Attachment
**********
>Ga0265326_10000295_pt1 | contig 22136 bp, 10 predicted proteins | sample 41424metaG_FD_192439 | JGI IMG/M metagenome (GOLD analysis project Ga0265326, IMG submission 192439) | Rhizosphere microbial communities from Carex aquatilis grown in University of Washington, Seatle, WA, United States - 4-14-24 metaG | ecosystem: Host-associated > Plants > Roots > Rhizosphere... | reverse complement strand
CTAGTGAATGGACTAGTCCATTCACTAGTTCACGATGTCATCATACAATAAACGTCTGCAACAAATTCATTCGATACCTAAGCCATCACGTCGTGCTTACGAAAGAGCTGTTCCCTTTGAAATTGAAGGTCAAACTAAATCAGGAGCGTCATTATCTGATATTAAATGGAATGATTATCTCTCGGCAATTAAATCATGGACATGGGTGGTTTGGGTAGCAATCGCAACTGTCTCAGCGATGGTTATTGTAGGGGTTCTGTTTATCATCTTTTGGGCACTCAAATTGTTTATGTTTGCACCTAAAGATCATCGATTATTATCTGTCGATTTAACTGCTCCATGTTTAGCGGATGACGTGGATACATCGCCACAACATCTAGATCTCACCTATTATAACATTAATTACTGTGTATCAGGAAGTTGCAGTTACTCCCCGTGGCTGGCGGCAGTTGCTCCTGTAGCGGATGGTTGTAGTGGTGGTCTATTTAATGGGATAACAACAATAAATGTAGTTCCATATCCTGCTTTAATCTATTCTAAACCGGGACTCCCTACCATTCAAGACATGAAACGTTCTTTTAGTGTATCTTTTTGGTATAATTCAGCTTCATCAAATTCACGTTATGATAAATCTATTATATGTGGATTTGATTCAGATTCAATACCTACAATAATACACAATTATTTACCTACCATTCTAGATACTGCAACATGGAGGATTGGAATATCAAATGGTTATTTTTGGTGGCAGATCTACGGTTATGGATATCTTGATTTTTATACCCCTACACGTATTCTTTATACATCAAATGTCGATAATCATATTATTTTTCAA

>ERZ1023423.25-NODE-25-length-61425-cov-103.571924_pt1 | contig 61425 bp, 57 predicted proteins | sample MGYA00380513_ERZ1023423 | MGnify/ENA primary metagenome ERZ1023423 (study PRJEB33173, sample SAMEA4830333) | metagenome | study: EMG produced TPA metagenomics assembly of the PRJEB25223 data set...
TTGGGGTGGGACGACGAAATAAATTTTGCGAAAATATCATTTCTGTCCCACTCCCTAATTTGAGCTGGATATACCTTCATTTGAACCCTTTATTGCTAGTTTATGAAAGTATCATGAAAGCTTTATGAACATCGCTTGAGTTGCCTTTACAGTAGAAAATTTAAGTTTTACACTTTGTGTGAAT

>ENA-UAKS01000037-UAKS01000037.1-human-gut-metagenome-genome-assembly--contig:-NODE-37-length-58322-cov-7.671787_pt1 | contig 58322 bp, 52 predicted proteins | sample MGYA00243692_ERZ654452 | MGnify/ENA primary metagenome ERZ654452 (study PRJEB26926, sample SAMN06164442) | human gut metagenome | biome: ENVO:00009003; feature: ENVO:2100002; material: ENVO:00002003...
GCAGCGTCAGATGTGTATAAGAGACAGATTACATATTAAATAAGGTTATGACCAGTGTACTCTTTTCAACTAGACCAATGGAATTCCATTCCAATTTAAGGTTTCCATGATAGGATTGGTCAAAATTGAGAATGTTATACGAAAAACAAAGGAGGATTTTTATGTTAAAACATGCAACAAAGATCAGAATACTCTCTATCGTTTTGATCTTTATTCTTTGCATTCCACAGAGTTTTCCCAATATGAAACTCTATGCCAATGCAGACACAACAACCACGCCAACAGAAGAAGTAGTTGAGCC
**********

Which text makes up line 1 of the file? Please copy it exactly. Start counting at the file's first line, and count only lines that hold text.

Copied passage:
>Ga0265326_10000295_pt1 | contig 22136 bp, 10 predicted proteins | sample 41424metaG_FD_192439 | JGI IMG/M metagenome (GOLD analysis project Ga0265326, IMG submission 192439) | Rhizosphere microbial communities from Carex aquatilis grown in University of Washington, Seatle, WA, United States - 4-14-24 metaG | ecosystem: Host-associated > Plants > Roots > Rhizosphere... | reverse complement strand